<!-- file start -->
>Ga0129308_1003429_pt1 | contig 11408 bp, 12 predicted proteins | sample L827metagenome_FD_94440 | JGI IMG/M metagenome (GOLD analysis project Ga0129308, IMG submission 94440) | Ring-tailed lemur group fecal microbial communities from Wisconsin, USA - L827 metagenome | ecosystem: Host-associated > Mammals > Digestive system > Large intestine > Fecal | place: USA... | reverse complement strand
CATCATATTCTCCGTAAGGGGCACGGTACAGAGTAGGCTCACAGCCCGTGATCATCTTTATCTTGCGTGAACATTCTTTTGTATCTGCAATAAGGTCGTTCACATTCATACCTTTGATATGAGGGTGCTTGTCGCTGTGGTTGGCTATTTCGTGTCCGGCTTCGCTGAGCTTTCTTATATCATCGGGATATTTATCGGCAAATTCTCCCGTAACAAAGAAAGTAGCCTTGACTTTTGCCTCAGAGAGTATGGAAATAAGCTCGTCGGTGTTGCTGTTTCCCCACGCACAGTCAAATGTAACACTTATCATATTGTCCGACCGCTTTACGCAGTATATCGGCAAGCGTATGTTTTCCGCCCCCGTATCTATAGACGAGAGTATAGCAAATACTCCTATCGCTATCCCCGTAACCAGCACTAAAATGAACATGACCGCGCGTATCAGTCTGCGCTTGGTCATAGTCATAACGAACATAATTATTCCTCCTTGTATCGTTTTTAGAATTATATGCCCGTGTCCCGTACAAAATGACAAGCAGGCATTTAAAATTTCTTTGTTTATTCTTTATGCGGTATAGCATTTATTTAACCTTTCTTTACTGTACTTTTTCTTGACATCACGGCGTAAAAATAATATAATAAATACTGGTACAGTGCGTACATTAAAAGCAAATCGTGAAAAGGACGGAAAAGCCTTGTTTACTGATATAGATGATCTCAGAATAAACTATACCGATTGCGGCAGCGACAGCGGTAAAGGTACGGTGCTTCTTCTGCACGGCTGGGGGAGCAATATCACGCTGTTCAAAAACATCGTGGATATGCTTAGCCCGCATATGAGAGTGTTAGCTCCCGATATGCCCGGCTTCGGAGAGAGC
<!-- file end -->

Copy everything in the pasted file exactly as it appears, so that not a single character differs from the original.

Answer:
>Ga0129308_1003429_pt1 | contig 11408 bp, 12 predicted proteins | sample L827metagenome_FD_94440 | JGI IMG/M metagenome (GOLD analysis project Ga0129308, IMG submission 94440) | Ring-tailed lemur group fecal microbial communities from Wisconsin, USA - L827 metagenome | ecosystem: Host-associated > Mammals > Digestive system > Large intestine > Fecal | place: USA... | reverse complement strand
CATCATATTCTCCGTAAGGGGCACGGTACAGAGTAGGCTCACAGCCCGTGATCATCTTTATCTTGCGTGAACATTCTTTTGTATCTGCAATAAGGTCGTTCACATTCATACCTTTGATATGAGGGTGCTTGTCGCTGTGGTTGGCTATTTCGTGTCCGGCTTCGCTGAGCTTTCTTATATCATCGGGATATTTATCGGCAAATTCTCCCGTAACAAAGAAAGTAGCCTTGACTTTTGCCTCAGAGAGTATGGAAATAAGCTCGTCGGTGTTGCTGTTTCCCCACGCACAGTCAAATGTAACACTTATCATATTGTCCGACCGCTTTACGCAGTATATCGGCAAGCGTATGTTTTCCGCCCCCGTATCTATAGACGAGAGTATAGCAAATACTCCTATCGCTATCCCCGTAACCAGCACTAAAATGAACATGACCGCGCGTATCAGTCTGCGCTTGGTCATAGTCATAACGAACATAATTATTCCTCCTTGTATCGTTTTTAGAATTATATGCCCGTGTCCCGTACAAAATGACAAGCAGGCATTTAAAATTTCTTTGTTTATTCTTTATGCGGTATAGCATTTATTTAACCTTTCTTTACTGTACTTTTTCTTGACATCACGGCGTAAAAATAATATAATAAATACTGGTACAGTGCGTACATTAAAAGCAAATCGTGAAAAGGACGGAAAAGCCTTGTTTACTGATATAGATGATCTCAGAATAAACTATACCGATTGCGGCAGCGACAGCGGTAAAGGTACGGTGCTTCTTCTGCACGGCTGGGGGAGCAATATCACGCTGTTCAAAAACATCGTGGATATGCTTAGCCCGCATATGAGAGTGTTAGCTCCCGATATGCCCGGCTTCGGAGAGAGC